Saving and capital formation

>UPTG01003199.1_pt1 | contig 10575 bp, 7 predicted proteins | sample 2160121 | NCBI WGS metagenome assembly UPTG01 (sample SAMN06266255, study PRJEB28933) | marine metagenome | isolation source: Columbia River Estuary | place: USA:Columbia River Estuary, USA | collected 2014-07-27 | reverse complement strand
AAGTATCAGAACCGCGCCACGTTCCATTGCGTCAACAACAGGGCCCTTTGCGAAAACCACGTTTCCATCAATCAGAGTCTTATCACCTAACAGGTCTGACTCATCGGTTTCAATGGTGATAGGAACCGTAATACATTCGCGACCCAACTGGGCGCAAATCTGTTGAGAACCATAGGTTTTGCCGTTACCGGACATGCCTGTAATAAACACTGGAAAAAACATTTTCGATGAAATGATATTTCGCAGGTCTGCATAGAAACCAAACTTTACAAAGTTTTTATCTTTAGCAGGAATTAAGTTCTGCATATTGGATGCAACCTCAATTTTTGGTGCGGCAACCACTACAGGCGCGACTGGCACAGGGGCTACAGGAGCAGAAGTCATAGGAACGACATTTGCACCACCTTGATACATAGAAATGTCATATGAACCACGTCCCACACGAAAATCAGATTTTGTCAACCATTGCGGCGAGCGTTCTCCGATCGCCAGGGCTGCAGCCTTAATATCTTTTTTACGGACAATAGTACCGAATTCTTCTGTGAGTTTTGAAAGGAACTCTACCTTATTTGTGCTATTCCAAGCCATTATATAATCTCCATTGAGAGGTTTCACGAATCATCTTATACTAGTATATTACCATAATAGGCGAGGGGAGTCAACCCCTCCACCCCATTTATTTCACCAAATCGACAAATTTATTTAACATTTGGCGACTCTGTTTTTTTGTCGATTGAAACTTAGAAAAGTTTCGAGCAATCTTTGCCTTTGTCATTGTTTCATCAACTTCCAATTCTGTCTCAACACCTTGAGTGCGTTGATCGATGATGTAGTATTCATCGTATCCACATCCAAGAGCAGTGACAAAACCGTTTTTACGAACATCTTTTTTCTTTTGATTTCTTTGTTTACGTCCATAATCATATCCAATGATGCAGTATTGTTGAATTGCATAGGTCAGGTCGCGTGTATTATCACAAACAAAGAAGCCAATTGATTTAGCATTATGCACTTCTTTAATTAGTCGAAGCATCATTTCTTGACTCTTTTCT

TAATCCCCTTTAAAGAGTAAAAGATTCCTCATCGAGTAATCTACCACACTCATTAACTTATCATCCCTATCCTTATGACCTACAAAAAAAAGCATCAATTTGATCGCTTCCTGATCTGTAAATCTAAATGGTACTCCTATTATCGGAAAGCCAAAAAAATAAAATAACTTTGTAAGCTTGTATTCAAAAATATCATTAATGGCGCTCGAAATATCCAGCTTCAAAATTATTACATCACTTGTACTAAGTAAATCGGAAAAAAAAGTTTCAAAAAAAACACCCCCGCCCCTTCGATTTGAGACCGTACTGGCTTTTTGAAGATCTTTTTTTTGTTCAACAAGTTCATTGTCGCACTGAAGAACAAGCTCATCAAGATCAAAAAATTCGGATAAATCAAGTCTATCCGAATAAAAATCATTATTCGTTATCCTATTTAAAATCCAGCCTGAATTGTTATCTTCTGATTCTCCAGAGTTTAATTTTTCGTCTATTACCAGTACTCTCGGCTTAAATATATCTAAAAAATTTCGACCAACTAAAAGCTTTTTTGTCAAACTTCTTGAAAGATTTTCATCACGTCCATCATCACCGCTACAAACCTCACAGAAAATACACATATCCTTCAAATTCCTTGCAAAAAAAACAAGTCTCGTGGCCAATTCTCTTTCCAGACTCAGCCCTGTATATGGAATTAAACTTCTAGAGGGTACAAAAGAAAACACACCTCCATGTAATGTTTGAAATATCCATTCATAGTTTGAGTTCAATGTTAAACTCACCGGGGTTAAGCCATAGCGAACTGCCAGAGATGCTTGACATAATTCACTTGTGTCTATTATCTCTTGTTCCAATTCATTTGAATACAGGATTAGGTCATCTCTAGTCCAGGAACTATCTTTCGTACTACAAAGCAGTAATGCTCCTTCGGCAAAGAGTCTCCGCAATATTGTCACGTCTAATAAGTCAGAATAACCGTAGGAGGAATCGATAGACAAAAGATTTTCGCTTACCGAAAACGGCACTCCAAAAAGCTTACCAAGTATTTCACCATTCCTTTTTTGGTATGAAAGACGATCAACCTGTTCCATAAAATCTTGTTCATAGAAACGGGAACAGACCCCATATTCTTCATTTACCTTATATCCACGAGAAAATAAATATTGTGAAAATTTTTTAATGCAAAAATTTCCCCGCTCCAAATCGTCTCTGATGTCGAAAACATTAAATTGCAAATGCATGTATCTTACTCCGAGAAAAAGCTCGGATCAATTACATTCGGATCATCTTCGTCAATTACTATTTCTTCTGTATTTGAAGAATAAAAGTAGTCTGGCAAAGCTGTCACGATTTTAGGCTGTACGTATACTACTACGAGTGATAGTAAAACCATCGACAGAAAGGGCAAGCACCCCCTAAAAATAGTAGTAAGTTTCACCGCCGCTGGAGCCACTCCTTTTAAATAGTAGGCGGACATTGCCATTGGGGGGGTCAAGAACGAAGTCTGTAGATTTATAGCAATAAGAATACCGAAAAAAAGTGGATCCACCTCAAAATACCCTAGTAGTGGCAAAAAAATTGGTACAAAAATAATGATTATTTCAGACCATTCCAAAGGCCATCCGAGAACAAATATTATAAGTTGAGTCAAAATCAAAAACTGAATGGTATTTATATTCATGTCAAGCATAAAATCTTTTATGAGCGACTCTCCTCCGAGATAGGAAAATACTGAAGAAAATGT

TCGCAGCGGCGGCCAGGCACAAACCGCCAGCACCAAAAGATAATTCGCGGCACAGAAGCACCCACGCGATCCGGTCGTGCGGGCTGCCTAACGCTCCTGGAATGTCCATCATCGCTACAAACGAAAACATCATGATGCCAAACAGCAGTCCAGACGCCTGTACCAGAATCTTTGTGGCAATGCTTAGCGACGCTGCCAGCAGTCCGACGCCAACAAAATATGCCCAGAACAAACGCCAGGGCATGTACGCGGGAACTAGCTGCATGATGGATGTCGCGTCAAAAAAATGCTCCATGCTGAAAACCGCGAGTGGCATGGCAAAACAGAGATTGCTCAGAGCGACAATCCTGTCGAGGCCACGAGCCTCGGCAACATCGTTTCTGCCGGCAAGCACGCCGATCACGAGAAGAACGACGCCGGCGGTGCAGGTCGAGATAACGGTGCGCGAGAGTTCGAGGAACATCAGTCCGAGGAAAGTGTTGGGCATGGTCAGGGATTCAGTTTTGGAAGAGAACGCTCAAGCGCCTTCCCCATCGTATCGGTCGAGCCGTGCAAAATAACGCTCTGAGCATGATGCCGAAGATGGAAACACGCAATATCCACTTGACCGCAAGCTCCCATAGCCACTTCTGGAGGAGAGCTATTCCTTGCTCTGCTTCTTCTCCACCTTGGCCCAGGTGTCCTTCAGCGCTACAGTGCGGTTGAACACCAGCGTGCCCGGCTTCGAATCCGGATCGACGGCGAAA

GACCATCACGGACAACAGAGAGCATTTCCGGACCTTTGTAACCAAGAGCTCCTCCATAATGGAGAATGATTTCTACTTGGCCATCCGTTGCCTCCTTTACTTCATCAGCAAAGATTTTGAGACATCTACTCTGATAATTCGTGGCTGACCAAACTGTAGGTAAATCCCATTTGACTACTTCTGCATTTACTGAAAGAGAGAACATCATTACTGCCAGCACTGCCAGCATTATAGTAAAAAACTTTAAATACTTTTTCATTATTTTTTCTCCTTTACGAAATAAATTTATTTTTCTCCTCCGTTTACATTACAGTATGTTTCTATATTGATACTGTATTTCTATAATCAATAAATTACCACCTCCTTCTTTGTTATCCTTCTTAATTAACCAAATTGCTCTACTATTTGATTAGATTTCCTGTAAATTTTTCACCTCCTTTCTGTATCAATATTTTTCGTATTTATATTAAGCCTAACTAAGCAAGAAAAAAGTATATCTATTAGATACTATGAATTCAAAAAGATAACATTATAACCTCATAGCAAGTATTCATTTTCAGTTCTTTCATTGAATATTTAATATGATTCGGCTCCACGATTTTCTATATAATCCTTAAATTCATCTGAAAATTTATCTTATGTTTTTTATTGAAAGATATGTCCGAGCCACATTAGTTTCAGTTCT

Saving and capital formation - Savings and Capital...